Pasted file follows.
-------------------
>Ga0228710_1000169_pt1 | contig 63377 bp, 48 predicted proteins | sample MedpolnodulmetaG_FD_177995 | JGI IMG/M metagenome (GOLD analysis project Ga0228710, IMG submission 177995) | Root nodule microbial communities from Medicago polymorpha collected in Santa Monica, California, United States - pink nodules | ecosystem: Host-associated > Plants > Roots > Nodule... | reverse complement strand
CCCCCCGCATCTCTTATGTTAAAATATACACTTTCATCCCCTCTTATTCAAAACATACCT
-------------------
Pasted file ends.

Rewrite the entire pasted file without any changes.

>Ga0228710_1000169_pt1 | contig 63377 bp, 48 predicted proteins | sample MedpolnodulmetaG_FD_177995 | JGI IMG/M metagenome (GOLD analysis project Ga0228710, IMG submission 177995) | Root nodule microbial communities from Medicago polymorpha collected in Santa Monica, California, United States - pink nodules | ecosystem: Host-associated > Plants > Roots > Nodule... | reverse complement strand
CCCCCCGCATCTCTTATGTTAAAATATACACTTTCATCCCCTCTTATTCAAAACATACCT